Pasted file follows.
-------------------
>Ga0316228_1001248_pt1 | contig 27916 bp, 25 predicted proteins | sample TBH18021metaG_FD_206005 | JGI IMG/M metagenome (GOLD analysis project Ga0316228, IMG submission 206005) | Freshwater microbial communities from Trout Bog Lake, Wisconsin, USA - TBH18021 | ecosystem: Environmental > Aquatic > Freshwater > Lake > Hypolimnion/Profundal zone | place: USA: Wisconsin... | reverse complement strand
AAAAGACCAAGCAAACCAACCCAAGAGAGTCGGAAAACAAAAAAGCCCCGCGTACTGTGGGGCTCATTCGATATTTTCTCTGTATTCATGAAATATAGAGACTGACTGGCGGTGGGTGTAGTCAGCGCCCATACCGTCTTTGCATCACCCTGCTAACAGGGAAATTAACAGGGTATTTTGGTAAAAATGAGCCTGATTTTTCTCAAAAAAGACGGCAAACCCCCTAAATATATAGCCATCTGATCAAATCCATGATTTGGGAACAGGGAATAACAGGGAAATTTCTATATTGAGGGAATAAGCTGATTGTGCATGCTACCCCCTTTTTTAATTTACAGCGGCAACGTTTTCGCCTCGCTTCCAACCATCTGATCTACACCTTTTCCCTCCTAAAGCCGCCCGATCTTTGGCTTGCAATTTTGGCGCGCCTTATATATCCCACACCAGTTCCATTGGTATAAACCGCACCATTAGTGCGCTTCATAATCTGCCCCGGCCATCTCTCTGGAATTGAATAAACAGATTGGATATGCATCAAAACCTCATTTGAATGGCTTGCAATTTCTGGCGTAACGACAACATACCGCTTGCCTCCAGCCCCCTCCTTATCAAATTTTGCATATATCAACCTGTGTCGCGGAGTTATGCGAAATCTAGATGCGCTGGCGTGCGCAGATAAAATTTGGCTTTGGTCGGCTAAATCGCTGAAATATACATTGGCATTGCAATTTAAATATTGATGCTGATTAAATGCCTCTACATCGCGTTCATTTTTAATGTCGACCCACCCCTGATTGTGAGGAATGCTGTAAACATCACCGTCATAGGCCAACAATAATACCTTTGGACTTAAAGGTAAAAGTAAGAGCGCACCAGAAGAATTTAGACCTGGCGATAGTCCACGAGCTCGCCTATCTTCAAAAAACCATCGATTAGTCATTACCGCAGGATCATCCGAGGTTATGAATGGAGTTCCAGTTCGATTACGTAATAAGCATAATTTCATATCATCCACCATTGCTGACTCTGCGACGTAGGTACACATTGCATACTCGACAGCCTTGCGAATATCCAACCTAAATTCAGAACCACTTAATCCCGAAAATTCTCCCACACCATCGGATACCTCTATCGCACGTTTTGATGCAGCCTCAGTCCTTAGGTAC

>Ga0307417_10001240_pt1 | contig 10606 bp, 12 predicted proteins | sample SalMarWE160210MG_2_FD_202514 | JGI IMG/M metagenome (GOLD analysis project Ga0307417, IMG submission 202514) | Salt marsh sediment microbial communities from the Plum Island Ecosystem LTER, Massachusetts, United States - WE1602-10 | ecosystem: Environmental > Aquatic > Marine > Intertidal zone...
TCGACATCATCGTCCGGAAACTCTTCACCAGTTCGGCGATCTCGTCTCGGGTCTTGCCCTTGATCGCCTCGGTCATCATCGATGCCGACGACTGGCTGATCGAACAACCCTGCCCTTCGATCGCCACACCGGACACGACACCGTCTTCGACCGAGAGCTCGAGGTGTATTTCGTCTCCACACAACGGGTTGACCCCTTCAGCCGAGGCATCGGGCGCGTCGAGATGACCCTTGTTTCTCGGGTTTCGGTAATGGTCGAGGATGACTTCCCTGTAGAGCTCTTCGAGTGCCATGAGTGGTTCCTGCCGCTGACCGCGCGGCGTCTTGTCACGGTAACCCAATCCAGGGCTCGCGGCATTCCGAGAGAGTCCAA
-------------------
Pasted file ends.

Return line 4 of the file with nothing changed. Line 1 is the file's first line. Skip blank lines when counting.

TCGACATCATCGTCCGGAAACTCTTCACCAGTTCGGCGATCTCGTCTCGGGTCTTGCCCTTGATCGCCTCGGTCATCATCGATGCCGACGACTGGCTGATCGAACAACCCTGCCCTTCGATCGCCACACCGGACACGACACCGTCTTCGACCGAGAGCTCGAGGTGTATTTCGTCTCCACACAACGGGTTGACCCCTTCAGCCGAGGCATCGGGCGCGTCGAGATGACCCTTGTTTCTCGGGTTTCGGTAATGGTCGAGGATGACTTCCCTGTAGAGCTCTTCGAGTGCCATGAGTGGTTCCTGCCGCTGACCGCGCGGCGTCTTGTCACGGTAACCCAATCCAGGGCTCGCGGCATTCCGAGAGAGTCCAA